In its bid to resume Gulf of Mexico drilling, BP is promising to implement even stricter safety measures than the feds are requiring.
The oil giant said Friday that it’s learned lessons from last year’s tragic Deepwater Horizon explosion, and maintains those new practices will promote greater safety and preparedness in deepwater drilling.
In a story Friday, The Times-Picayune reports that Rep. Edward Markey, D-Mass., the ranking member of the House Natural Resources Committee, asked Michael Bromwich, the director of the Bureau of Ocean Energy Management, Enforcement and Regulation, whether it would not make sense to apply the higher standards BP is voluntarily adopting to the industry as a whole:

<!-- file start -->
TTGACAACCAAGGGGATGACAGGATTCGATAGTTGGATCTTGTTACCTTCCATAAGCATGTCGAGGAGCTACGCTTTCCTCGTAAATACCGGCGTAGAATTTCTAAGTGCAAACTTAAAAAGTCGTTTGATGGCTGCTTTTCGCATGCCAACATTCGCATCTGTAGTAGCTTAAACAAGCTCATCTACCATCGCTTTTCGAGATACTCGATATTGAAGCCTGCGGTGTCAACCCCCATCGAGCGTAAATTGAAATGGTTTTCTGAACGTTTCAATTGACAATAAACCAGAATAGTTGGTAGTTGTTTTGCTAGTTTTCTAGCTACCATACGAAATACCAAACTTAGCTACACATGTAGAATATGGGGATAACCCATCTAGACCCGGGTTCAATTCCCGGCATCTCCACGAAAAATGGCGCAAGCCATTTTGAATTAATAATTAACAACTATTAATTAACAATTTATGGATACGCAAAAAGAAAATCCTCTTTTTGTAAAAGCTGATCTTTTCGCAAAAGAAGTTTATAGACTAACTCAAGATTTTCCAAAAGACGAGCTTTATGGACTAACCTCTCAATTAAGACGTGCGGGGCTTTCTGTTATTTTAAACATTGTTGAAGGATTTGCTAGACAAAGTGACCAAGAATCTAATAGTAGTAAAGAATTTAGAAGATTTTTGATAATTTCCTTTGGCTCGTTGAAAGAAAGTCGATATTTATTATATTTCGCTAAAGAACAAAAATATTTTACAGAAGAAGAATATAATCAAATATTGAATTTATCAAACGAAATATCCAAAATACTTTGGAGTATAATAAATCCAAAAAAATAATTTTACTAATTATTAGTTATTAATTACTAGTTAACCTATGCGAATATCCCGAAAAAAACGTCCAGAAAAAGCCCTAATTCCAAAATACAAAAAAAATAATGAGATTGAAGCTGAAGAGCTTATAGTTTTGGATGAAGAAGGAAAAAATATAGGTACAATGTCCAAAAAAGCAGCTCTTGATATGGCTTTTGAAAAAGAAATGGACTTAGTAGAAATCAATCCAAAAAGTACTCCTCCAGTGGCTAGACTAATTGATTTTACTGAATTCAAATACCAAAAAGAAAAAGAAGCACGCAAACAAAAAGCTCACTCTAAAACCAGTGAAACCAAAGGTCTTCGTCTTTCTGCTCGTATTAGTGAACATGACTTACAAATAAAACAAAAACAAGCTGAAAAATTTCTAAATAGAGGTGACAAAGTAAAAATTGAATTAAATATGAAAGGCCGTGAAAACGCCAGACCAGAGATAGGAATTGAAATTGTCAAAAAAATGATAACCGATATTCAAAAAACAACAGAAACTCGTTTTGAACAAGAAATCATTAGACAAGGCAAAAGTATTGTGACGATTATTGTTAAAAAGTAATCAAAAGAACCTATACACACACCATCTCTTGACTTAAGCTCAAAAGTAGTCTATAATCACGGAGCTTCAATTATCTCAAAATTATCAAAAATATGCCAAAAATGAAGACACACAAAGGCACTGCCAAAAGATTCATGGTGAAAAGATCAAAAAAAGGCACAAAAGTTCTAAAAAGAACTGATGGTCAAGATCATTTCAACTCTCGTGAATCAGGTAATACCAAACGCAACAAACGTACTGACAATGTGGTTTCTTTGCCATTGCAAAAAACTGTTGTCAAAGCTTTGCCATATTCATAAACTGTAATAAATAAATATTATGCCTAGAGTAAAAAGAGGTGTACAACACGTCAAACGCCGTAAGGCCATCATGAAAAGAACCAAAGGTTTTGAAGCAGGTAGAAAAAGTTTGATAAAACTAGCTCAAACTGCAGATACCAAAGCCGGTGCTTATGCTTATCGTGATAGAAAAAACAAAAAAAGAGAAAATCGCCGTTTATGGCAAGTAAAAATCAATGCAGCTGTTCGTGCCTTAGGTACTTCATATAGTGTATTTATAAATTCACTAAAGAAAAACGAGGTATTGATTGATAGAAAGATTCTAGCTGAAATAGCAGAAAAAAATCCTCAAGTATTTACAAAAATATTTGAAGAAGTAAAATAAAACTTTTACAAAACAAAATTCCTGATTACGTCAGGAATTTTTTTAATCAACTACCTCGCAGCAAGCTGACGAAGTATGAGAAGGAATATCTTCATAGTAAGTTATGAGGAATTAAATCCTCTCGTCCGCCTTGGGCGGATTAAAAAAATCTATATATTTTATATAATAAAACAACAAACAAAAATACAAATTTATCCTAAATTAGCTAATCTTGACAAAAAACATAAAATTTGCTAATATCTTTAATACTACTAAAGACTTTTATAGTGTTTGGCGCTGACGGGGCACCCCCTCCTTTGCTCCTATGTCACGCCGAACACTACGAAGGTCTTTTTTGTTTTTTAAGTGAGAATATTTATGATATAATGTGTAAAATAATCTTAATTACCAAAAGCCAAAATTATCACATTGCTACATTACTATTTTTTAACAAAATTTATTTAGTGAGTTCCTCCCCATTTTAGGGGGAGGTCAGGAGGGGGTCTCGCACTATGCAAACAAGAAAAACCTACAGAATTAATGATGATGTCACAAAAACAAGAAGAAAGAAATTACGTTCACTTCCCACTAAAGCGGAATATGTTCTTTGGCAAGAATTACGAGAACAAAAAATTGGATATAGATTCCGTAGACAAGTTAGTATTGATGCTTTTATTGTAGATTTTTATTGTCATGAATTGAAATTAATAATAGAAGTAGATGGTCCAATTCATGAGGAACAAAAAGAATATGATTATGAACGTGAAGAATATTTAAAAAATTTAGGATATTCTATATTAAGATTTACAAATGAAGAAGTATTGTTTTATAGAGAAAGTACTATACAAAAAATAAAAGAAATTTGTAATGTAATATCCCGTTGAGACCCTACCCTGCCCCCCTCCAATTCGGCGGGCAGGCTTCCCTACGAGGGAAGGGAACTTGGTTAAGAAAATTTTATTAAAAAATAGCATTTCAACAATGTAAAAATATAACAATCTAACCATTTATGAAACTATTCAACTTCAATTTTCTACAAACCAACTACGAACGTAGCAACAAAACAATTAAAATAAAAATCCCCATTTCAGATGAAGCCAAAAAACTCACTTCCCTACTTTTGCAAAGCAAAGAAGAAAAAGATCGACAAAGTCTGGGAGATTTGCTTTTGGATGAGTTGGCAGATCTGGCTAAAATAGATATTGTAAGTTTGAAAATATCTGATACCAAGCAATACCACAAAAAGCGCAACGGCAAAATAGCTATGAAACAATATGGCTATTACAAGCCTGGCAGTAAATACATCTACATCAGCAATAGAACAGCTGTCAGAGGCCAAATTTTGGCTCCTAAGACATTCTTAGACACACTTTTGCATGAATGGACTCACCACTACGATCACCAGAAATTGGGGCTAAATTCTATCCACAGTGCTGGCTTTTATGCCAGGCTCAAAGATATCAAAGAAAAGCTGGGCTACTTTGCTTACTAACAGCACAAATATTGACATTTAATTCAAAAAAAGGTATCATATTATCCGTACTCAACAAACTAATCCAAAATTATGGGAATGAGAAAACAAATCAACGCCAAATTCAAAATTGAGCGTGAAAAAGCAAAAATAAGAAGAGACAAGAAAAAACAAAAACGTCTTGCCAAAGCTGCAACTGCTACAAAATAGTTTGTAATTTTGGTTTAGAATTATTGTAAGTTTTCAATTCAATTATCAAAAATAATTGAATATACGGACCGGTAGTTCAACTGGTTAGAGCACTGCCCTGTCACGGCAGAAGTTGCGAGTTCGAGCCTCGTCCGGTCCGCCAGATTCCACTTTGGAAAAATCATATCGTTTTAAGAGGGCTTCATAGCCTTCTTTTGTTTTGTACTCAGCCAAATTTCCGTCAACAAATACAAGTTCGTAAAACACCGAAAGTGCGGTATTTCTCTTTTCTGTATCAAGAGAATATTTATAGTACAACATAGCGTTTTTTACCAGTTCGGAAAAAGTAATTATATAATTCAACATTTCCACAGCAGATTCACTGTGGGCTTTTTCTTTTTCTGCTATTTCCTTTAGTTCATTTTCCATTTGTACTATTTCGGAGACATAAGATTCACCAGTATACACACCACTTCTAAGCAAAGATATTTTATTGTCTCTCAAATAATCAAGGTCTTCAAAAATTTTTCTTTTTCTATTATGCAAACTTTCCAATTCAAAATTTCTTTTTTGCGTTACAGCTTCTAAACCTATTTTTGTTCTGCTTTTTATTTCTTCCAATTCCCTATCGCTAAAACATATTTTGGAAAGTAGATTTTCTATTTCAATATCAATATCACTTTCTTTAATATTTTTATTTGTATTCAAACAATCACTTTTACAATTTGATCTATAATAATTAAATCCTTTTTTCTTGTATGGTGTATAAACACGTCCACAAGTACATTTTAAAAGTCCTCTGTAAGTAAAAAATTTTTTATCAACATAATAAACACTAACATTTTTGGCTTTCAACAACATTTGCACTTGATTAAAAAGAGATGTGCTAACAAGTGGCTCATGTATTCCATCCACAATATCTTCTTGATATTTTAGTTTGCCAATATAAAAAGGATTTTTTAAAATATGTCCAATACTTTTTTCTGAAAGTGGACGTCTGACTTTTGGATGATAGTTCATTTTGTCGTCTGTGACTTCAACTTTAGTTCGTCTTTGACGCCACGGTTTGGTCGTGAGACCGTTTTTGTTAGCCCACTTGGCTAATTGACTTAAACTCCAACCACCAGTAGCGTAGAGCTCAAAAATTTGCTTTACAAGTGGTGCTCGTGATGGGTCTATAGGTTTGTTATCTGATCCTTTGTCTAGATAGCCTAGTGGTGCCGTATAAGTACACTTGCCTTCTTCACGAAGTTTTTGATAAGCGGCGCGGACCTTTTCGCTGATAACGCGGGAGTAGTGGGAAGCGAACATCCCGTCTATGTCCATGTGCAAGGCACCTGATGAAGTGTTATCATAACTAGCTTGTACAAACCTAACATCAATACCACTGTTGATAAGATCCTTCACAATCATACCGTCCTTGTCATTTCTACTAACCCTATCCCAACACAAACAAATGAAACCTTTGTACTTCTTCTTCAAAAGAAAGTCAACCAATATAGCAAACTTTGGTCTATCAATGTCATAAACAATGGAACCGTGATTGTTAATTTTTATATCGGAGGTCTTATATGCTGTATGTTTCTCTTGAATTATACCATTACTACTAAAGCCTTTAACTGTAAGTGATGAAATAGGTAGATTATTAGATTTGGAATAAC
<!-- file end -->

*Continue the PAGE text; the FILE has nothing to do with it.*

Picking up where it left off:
Bromwich replied that while some of those higher standards might be included in new safety rules that his agency will adopt using a lengthier rule-making process, he would not want to act to impose new requirements before then.
“I certainly applaud what they are doing,” Bromwich said of BP.
Markey asked Bromwich whether BP’s enhanced safety commitment didn’t indicate that what it was embarking on was both “technologically feasible and economically viable.”
Bromwich agreed that it was technologically possible and for BP and the rest of the Big Five oil companies, economically doable.
Read more on the details of the new safety measures here.